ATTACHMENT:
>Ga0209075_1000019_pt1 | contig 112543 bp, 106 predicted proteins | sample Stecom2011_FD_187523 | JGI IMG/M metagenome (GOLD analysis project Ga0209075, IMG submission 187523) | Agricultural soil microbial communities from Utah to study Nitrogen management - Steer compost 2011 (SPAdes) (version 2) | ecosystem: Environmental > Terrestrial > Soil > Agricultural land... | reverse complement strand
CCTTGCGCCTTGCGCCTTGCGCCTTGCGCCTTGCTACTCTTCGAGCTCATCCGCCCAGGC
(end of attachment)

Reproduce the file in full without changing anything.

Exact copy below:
>Ga0209075_1000019_pt1 | contig 112543 bp, 106 predicted proteins | sample Stecom2011_FD_187523 | JGI IMG/M metagenome (GOLD analysis project Ga0209075, IMG submission 187523) | Agricultural soil microbial communities from Utah to study Nitrogen management - Steer compost 2011 (SPAdes) (version 2) | ecosystem: Environmental > Terrestrial > Soil > Agricultural land... | reverse complement strand
CCTTGCGCCTTGCGCCTTGCGCCTTGCGCCTTGCTACTCTTCGAGCTCATCCGCCCAGGC